Bernie Capps, longtime athletic trainer at Rocky Mount High, dies
BY SAMUEL EVERS
Monday, February 11, 2019
Clarence Bernard “Bernie” Capps Jr., the longtime Rocky Mount High athletic trainer who graduated from the same school in 1963 and watched some of the Gryphons’ and Blackbirds’ best athletes, from Danny Talbott to Phil Ford to Buck Williams to Brian Goodwin, died on Sunday at the age of 73.
Capps held his position as trainer at Rocky Mount High for 42 years, retiring at the age of 66, in 2011, though he spent time after that helping out in various ways at Rocky Mount Academy. In his time care-taking for RMHS athletics, he played a role in 11 state championships and worked with coaches from Walt Wiggins to Michael Gainey, all despite never having played a sport himself at RMHS.
“Bernie was Bernie,” Wiggins, the former RMHS football coach, told the Telegram in 2011. “He always had kids to work with him. The kids loved him to death. He made a special effort to make kids feel comfortable around him.”
Gainey, who came to Rocky Mount in 1989, worked with Capps for more than two decades. When the two first met, as Gainey, now the athletic director and boys’ basketball coach for the Gryphons, was settling into a new town, Capps was happy to introduce himself.
“He was the type of person that never met a stranger. He was warm and welcome to each and everyone he ever knew,” Gainey said on Monday. “When I first got here in 1989, he was one of the first people I met. He opened his home and arms up.”
A loyal subscriber to the Telegram’s print edition — a reader who was never afraid to call up the newspapers’ offices with suggestions or story ideas — the walls of Capps’ yellow one-floor home on Peachtree Street were lined with a few decades worth of Telegram clippings and pictures related to the local high school sporting scene.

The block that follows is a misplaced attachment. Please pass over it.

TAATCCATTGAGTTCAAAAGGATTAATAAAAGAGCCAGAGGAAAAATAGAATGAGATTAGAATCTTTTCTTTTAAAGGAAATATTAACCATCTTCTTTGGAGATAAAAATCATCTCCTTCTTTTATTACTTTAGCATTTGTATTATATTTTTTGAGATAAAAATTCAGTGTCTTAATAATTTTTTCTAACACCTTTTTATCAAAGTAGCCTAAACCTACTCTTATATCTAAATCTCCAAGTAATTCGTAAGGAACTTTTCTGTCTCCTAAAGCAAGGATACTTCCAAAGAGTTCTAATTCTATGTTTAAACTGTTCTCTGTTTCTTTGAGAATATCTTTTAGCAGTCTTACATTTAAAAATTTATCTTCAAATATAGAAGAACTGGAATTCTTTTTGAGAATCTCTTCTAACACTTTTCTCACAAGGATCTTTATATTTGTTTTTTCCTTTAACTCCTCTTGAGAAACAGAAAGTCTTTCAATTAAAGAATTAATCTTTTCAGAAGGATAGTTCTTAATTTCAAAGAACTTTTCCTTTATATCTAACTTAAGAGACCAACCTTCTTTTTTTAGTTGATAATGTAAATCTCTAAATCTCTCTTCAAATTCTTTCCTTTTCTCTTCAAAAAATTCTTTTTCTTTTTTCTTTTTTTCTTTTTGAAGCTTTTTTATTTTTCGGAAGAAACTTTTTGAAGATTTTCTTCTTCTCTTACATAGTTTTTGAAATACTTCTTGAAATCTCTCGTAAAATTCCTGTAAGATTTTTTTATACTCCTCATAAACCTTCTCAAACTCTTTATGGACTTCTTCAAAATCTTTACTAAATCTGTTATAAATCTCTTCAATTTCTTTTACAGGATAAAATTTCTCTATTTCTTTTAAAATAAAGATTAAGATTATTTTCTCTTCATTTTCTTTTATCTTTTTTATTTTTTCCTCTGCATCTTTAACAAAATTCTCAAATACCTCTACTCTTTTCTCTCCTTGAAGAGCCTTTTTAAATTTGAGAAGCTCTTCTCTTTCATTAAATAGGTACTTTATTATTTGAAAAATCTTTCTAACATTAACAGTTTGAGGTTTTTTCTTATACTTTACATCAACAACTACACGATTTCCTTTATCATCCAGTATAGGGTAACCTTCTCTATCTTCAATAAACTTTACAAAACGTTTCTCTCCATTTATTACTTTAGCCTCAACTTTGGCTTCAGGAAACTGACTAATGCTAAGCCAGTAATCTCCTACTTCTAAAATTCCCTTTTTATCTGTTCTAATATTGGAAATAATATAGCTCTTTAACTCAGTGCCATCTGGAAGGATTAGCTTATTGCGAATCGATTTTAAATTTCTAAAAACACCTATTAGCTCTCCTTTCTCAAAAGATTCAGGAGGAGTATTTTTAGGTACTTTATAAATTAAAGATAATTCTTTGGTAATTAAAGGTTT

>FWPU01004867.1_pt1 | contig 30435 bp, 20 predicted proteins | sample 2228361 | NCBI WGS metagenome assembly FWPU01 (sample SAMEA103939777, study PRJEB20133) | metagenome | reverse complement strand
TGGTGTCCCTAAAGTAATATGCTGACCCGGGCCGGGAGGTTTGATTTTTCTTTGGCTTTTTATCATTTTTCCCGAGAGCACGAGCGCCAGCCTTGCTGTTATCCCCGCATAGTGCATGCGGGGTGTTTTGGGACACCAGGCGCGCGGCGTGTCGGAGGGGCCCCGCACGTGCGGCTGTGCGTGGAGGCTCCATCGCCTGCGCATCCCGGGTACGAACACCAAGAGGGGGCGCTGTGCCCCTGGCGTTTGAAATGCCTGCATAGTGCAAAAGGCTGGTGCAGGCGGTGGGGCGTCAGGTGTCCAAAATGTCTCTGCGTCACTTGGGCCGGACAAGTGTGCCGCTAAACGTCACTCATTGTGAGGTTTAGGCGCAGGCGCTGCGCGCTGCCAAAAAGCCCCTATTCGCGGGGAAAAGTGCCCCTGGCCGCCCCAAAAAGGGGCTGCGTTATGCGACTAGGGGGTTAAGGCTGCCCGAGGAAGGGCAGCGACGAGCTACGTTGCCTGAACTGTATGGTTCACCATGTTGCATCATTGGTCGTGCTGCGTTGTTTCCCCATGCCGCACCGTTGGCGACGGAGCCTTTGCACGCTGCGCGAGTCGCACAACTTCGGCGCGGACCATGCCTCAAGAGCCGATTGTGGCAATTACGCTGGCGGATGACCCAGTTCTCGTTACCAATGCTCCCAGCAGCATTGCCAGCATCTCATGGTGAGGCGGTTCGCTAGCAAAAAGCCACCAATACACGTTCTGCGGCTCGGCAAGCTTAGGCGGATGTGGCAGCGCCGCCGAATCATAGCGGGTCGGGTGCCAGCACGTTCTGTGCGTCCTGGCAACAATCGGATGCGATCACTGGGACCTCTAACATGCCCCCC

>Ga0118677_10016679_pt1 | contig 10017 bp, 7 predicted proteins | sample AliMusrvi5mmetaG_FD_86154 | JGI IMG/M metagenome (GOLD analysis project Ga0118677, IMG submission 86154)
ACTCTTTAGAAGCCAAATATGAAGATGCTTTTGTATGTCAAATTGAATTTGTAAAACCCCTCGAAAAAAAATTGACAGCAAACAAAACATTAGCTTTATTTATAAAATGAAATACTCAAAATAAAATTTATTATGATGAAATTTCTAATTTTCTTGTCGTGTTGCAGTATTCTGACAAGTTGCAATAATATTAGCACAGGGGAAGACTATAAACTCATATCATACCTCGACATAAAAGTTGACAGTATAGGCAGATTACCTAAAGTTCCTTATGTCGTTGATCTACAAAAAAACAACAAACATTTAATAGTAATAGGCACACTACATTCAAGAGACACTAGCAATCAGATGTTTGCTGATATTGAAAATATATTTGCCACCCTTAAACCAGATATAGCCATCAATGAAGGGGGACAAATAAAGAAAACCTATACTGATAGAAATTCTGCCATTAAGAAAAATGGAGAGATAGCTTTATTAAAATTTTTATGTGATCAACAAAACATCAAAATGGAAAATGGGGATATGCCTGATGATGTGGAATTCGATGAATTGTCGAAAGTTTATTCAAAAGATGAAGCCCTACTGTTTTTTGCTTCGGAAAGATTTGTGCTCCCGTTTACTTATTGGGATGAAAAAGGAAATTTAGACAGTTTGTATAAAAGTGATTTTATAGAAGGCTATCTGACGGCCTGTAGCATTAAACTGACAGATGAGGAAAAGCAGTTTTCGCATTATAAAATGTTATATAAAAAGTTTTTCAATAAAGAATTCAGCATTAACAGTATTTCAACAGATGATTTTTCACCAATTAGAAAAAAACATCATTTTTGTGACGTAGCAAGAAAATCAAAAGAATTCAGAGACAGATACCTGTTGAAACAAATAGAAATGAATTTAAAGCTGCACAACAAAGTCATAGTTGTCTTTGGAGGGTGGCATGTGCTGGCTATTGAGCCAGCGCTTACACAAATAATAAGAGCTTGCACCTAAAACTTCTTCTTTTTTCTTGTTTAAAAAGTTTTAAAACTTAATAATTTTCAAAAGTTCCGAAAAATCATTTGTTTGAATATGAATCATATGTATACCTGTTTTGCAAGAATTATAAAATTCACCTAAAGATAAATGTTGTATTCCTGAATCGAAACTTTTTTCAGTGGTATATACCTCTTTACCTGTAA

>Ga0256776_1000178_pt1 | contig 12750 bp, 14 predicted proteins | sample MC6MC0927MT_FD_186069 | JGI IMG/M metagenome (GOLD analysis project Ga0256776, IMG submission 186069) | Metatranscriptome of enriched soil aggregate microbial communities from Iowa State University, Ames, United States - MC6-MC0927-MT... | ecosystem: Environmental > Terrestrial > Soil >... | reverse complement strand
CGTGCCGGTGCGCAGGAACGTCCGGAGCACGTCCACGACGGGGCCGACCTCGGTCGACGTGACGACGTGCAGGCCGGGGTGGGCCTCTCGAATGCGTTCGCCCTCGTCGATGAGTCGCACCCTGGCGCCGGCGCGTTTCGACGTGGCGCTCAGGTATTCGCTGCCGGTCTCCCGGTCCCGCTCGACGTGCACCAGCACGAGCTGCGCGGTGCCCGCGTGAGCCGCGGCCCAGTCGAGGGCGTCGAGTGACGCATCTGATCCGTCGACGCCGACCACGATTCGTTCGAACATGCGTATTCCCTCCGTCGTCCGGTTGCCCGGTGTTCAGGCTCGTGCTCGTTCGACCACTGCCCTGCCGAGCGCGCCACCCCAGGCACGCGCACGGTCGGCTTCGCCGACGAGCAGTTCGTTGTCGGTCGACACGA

During one interaction with Capps this past November, one of the foremost things on his mind was whether or not the 2018 Gryphons’ football team had a deep run in them for the upcoming 3-A playoffs.
“We were hoping he would hang out a little more with us when we got to the new high school,” said Gainey, who joked that his wife, Pam, the girls’ basketball coach at RMHS, could remember Bernie from her time as a student at Goldsboro High as the guy on RMHS’s sidelines. “But with health and all that, he still stayed in contact.”
In his final months, Capps would sometimes call the Telegram and request a copy of that day’s paper — a favor we were always happy to complete, especially because, as he would remind us, he was without Internet, and the Telegram was a way for him to keep up with his favorite teams.
He made an effort, even in declining health, to stay in the loop, particularly regarding his beloved Gryphons.
Over 42 years, the players and coaches all changed, but Capps, with an endearing passion and love for the many players who filtered through the high school, remained.
“I think he knew everybody in the country,” said Gainey. “No matter where you went or who you talked to, if Rocky Mount athletics came up, they’d ask, ‘How’s that little small guy, Mr. Capps?’”
Arrangements regarding a funeral are not yet available.